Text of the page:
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Eur J Cardiovasc Nurs. 2019 May 27:1474515119844654. doi: 10.1177/1474515119844654. [Epub ahead of print]

Inability to act was associated with an extended delay prior to care-seeking, in patients with an acute myocardial infarction.

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1 Karolinska Institutet, Department of Clinical Sciences, Danderyd Hospital, Sweden.
2 Karolinska Institutet, Department of Neurobiology, Care Sciences and Society, Sweden.
3 Karolinska Institutet, Department of Clinical Neuroscience, Sweden.
4 The Red Cross University College, Stockholm, Sweden.



The out-of-hospital mortality in patients with acute myocardial infarction remains unchanged in contrast to a decrease in inhospital mortality. Interventions aiming to shorten patient delay have been largely unsuccessful. A deeper understanding is apparently needed on patients' appraisal prior to care-seeking.


To investigate whether appraisal processes influence patient delay, and if the questionnaire 'Patients' appraisal, emotions and action tendencies preceding care seeking in acute myocardial infarction' (PA-AMI) could discriminate between patients with prolonged care-seeking and those with a short delay.


A cross-sectional study including 326 acute myocardial infarction patients filling out the validated questionnaire PA-AMI. The impact of subscales on delay was analysed by projection to latent structures regression. Discrimination opportunities between patients with short and long delays were analysed by projection to latent structures discriminant analysis.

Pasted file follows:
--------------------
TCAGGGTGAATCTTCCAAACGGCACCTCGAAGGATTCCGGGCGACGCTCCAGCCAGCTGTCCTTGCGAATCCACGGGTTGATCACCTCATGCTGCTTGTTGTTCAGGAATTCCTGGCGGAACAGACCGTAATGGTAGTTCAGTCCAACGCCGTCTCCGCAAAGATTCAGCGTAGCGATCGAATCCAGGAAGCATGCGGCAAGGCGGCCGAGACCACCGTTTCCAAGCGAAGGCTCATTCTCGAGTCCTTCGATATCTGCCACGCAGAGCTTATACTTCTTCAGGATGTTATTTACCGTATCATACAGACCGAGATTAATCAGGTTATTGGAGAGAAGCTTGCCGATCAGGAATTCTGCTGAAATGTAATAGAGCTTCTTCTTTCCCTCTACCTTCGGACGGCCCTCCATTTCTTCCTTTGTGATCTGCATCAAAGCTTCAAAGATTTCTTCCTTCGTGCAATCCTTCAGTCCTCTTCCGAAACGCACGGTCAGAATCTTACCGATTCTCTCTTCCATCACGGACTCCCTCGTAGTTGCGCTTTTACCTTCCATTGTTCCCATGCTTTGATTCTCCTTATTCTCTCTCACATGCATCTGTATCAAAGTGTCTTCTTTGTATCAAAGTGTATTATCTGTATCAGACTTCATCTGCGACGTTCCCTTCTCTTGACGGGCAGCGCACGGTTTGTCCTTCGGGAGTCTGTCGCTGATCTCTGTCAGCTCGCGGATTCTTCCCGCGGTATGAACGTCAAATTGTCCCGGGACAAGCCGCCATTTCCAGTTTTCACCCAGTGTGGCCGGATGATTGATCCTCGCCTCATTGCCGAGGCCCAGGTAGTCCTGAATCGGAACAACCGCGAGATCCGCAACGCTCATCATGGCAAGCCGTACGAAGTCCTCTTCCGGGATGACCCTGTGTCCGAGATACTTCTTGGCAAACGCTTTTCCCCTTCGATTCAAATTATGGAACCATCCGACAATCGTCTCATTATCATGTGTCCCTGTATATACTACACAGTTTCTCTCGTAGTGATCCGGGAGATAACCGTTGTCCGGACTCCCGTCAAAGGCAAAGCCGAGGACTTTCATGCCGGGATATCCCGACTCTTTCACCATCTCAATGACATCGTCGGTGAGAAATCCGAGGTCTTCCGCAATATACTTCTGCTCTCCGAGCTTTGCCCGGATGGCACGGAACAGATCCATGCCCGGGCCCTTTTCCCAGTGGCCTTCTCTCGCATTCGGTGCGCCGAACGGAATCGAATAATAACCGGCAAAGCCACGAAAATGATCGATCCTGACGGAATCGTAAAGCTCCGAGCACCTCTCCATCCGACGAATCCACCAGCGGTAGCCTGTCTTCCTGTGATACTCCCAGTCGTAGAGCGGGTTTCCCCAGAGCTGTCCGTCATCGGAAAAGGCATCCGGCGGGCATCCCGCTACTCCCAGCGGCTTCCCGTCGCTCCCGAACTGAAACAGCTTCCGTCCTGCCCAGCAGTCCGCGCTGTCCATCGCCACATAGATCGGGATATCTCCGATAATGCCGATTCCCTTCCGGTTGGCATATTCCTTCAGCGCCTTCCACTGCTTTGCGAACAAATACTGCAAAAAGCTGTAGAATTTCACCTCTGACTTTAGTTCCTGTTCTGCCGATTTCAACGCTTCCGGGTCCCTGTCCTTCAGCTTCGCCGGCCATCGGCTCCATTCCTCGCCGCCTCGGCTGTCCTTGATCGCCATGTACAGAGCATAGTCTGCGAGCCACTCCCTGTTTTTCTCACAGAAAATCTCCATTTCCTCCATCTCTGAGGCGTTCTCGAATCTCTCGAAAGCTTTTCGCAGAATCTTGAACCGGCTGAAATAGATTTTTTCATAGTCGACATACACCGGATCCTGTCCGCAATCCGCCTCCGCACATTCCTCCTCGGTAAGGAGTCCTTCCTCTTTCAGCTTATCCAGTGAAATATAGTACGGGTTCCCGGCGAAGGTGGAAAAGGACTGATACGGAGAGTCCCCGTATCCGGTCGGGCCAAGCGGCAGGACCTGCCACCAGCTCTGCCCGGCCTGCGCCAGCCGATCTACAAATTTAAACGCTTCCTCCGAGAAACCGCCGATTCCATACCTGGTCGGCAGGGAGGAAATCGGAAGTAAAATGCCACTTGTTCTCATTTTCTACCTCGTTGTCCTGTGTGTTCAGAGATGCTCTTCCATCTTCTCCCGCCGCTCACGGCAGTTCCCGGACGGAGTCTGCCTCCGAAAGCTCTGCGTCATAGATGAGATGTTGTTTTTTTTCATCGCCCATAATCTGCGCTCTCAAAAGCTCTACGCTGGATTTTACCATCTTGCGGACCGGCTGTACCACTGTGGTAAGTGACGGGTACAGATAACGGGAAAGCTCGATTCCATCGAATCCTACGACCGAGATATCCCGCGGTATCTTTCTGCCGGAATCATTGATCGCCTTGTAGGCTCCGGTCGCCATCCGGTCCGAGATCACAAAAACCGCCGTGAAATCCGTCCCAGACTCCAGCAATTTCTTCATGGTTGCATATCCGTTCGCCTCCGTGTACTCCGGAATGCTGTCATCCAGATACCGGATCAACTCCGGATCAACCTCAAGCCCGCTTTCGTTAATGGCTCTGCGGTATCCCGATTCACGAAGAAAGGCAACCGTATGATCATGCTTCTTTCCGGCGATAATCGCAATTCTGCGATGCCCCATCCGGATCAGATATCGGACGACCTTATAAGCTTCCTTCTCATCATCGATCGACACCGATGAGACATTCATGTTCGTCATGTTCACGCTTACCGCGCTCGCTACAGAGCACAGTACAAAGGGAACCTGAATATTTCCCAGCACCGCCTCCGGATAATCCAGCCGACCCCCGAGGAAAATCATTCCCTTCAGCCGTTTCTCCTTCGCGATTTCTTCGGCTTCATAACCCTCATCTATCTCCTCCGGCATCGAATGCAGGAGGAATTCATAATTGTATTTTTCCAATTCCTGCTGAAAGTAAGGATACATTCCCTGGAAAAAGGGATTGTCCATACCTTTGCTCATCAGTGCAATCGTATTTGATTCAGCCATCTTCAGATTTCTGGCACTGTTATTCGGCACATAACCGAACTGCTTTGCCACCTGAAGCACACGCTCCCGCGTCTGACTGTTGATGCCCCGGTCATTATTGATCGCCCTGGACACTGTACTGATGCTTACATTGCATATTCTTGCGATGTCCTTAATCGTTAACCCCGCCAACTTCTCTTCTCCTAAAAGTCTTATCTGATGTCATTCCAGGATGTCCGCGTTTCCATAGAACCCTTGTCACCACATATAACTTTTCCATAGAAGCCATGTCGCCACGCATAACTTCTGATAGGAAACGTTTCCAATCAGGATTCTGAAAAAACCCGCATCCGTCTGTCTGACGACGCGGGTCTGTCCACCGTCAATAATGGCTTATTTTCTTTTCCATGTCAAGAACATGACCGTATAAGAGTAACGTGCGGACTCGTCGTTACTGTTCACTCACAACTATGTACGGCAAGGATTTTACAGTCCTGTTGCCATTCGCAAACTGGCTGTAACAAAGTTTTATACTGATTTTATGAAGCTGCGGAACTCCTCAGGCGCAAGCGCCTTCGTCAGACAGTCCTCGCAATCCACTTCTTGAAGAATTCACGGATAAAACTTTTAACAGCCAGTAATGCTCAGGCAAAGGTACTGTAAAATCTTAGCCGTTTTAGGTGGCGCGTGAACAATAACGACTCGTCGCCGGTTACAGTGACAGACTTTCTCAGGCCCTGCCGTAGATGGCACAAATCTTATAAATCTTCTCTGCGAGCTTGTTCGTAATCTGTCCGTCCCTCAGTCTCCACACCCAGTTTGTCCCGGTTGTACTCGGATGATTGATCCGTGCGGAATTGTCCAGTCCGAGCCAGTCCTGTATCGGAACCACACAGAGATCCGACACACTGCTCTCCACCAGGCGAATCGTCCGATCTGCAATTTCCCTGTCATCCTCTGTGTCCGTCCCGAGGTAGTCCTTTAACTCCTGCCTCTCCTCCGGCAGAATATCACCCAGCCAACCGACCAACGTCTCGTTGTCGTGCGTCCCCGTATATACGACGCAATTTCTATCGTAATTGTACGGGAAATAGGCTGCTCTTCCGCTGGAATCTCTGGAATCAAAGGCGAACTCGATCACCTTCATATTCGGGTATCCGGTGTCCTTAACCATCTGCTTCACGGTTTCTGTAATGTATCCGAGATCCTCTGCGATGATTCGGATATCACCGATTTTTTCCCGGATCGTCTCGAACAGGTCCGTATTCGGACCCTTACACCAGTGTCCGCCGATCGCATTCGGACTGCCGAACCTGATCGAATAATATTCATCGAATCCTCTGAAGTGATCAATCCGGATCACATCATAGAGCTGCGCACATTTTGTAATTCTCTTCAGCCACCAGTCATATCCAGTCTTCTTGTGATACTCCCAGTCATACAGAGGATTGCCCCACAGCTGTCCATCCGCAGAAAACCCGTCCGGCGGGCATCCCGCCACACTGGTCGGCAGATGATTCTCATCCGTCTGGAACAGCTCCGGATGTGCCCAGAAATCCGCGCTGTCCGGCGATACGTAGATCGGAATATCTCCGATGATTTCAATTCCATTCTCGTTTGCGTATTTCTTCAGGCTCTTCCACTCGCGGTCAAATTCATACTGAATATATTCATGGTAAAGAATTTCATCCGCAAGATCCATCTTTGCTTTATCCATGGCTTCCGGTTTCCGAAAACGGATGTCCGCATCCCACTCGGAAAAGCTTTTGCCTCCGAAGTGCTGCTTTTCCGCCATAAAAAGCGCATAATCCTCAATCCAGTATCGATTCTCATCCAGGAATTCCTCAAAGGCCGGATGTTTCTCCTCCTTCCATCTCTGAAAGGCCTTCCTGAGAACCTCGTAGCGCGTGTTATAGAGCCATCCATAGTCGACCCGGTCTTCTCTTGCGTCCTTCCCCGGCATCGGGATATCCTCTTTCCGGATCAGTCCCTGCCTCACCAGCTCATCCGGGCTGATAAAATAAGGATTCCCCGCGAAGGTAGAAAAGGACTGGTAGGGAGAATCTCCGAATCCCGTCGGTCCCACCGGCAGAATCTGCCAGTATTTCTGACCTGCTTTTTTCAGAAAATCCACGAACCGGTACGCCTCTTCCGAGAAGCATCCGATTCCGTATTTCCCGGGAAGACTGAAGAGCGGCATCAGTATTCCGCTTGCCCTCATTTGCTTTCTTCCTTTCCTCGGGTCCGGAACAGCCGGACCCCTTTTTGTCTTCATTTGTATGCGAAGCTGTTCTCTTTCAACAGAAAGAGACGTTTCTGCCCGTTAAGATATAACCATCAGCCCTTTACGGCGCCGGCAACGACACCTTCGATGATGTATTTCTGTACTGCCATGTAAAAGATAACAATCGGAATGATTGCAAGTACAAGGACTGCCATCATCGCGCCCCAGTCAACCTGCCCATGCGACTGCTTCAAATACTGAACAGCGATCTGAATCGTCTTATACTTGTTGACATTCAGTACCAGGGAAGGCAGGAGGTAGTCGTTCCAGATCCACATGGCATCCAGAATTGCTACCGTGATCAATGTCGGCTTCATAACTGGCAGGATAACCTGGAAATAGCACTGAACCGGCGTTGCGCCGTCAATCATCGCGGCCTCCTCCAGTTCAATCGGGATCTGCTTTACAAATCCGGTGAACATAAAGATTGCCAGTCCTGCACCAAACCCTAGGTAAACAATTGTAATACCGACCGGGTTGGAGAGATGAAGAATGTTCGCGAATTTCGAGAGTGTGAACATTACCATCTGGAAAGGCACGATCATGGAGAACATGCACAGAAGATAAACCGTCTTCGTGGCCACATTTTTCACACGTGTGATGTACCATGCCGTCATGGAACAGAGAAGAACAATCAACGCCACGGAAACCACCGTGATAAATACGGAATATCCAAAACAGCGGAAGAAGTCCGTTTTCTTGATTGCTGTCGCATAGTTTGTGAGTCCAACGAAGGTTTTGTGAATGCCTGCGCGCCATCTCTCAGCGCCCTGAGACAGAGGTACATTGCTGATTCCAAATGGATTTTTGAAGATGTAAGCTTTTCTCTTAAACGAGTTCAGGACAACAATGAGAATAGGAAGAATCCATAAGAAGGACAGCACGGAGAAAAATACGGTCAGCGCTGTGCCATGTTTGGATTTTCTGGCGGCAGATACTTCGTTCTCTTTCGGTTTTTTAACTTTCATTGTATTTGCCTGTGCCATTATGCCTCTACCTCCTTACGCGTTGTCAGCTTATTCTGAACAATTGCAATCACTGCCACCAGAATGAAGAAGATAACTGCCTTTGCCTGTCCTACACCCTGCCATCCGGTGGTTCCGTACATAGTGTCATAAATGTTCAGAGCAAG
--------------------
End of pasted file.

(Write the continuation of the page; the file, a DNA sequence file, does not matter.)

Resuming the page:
The subscales 'perceived inability to act' and 'symptom appraisal' had a major impact on patient delay ( P<0.0001). 'Perceived inability to act' had its main influence in patients with a delay exceeding 12 hours, and 'symptom appraisal' had its main influence in patients with a delay shorter than one hour.


Appraisal processes influence patient delay. Acute myocardial infarction patients with a prolonged delay were, besides a low perceived symptom severity and urgency to seek medical care, characterised by a perceived loss of control and ability to act. Therefore, future interventions aimed at decreasing delay should pay attention to appraisal processes, and perceived inability to act may be a sign of a health threat and therefore a signal to seek medical care.


Acute myocardial infarction; PLS regression analysis; appraisal process; patient delay; questionnaire


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